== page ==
China's make-or-break exam

PUBLISHED : Tuesday, 12 June, 2007, 12:00am
UPDATED : Tuesday, 12 June, 2007, 12:00am

What?


A record number of 10 million mainland students took the National College Entrance Examination at the end of last week.


How?


How many years has the exam been running? Thirty years. It was abolished for 11 years during the Cultural Revolution.


Why?


Because, at the time, universities were seen as 'bourgeois hotbeds of nurturing elitism'. Deng Xiaoping restored the system.


When?


In 1977 - that year 5.7 million candidates, aged 13 to 37, vied for 270,000 places. At that time the admission rate was 4.7 per cent, by last year it had increased to 57 per cent.


Who?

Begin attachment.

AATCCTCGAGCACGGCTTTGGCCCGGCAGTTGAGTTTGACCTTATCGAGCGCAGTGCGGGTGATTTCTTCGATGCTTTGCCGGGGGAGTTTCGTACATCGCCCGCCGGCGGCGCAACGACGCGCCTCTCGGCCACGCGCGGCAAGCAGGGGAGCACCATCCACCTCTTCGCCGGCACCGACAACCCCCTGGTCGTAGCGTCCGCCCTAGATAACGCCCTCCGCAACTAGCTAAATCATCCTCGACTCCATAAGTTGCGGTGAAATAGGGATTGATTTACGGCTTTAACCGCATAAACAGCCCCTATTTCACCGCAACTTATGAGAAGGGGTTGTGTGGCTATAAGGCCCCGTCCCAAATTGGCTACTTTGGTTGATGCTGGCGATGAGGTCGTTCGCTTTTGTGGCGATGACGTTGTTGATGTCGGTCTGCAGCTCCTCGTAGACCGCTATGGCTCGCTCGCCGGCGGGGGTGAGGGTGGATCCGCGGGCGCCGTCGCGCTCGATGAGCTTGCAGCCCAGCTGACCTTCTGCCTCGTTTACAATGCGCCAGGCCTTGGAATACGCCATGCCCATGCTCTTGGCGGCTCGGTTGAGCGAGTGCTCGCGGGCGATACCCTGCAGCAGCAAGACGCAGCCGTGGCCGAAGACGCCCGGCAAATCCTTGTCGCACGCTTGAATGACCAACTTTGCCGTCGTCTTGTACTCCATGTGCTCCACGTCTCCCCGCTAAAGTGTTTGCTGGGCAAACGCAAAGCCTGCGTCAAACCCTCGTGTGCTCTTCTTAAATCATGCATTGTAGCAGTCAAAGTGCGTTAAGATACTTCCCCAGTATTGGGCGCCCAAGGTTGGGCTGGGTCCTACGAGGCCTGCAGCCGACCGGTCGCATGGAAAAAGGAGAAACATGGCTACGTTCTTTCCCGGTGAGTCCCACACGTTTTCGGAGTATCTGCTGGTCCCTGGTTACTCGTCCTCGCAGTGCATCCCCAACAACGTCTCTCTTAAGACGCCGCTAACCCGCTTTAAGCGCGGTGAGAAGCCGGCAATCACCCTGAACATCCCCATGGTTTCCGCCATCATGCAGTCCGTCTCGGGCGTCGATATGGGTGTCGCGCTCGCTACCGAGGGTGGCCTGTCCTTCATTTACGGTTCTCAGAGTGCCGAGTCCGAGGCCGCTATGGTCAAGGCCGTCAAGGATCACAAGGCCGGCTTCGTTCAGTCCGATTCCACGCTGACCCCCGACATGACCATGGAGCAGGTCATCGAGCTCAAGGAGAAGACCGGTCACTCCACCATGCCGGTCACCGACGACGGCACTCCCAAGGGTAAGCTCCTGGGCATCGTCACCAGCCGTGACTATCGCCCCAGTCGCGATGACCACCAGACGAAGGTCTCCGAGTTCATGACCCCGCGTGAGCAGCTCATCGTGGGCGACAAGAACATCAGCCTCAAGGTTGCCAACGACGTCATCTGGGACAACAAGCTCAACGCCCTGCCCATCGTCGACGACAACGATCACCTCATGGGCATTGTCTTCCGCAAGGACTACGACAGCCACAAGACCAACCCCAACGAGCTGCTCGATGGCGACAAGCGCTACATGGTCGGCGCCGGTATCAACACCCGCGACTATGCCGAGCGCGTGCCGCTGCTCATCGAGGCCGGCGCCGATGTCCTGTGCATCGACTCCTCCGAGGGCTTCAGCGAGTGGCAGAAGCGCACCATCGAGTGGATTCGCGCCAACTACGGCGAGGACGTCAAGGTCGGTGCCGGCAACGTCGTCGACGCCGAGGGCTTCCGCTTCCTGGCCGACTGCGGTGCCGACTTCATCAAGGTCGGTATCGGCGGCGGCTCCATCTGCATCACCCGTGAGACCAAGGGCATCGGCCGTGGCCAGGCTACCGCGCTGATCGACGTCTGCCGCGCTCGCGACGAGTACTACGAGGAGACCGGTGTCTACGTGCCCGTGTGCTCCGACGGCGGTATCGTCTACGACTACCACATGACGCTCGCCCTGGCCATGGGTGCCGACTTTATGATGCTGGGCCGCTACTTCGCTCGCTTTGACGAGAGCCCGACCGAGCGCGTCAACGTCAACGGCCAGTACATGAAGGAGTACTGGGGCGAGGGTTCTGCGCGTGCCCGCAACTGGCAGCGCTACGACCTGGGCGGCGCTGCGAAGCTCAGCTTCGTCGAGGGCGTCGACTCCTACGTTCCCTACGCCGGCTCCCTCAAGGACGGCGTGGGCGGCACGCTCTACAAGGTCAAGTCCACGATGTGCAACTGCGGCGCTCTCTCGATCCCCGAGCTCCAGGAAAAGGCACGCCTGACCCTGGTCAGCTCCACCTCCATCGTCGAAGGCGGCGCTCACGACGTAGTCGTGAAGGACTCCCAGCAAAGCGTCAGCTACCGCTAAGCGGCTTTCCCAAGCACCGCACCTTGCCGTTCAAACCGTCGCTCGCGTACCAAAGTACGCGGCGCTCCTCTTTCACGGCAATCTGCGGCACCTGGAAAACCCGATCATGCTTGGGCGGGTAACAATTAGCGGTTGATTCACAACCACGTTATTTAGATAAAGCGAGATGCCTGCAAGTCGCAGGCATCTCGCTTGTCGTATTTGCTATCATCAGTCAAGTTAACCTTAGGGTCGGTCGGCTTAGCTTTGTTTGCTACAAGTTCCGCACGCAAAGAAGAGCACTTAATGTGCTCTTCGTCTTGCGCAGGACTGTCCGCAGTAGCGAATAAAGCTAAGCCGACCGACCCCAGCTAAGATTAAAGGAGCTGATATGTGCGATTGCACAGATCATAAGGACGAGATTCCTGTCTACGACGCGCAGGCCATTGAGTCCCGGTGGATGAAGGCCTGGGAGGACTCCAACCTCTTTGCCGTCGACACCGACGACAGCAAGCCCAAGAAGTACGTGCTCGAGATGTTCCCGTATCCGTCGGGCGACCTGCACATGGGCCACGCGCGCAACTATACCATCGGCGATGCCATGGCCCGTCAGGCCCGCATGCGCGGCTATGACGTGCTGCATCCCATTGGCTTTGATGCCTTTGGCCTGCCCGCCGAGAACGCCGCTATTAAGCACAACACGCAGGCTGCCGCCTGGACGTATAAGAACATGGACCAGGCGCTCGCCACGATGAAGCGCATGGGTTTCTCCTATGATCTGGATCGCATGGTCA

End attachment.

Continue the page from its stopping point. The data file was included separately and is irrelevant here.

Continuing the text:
Who takes the exam? Millions of students who have toiled through 12 years of compulsory schooling. Particularly for those from the countryside, the exam represents their only hope of turning their lives around.


Where?


Where will all the graduates go? They will work in China and, in the words of the Education Minister Zhou Ji , 'help boost the country's human capital'. But the exam is not without its critics, who say that it encourages rote learning and discourages creativity and originality.


 

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